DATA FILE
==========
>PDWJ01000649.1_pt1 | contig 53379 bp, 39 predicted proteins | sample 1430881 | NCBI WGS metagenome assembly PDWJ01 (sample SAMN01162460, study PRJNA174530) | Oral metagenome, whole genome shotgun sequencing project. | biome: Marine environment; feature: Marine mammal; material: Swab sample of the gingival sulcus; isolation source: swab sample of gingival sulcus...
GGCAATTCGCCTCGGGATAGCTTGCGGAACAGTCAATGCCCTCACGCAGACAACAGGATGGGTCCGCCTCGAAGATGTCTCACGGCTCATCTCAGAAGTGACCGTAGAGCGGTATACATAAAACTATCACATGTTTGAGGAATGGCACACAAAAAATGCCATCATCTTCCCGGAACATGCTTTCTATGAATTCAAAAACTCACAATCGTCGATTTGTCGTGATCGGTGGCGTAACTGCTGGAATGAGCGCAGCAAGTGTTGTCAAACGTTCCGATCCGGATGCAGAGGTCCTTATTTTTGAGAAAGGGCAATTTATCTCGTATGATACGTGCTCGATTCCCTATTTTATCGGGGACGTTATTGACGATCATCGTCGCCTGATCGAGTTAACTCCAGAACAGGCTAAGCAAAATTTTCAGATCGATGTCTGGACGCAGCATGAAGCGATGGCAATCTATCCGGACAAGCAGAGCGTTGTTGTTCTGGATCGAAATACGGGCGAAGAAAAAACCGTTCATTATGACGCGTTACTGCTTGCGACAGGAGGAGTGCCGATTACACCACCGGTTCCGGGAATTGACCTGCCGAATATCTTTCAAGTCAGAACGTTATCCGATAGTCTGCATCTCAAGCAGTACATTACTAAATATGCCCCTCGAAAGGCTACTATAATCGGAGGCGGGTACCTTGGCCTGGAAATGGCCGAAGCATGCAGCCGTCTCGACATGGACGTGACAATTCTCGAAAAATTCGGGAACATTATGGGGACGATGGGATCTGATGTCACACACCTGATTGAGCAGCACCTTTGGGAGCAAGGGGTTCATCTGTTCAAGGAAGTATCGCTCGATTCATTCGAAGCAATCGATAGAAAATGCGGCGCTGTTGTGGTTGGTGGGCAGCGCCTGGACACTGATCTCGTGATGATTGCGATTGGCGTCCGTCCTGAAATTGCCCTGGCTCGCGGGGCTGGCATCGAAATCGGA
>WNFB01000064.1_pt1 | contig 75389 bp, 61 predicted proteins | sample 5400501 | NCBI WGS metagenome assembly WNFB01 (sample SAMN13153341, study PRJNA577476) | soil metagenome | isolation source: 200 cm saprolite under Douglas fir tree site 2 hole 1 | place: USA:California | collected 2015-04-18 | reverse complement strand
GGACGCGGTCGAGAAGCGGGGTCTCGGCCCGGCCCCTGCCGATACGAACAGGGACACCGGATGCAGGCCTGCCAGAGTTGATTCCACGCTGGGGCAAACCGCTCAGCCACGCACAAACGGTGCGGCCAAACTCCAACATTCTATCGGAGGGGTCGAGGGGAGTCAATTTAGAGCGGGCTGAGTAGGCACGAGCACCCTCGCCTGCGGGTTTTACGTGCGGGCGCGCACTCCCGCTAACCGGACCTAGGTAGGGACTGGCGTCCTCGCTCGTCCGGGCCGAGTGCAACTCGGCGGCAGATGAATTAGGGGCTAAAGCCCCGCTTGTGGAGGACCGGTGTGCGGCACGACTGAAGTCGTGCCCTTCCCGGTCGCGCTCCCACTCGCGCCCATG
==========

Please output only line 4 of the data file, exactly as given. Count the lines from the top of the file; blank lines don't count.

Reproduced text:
GGACGCGGTCGAGAAGCGGGGTCTCGGCCCGGCCCCTGCCGATACGAACAGGGACACCGGATGCAGGCCTGCCAGAGTTGATTCCACGCTGGGGCAAACCGCTCAGCCACGCACAAACGGTGCGGCCAAACTCCAACATTCTATCGGAGGGGTCGAGGGGAGTCAATTTAGAGCGGGCTGAGTAGGCACGAGCACCCTCGCCTGCGGGTTTTACGTGCGGGCGCGCACTCCCGCTAACCGGACCTAGGTAGGGACTGGCGTCCTCGCTCGTCCGGGCCGAGTGCAACTCGGCGGCAGATGAATTAGGGGCTAAAGCCCCGCTTGTGGAGGACCGGTGTGCGGCACGACTGAAGTCGTGCCCTTCCCGGTCGCGCTCCCACTCGCGCCCATG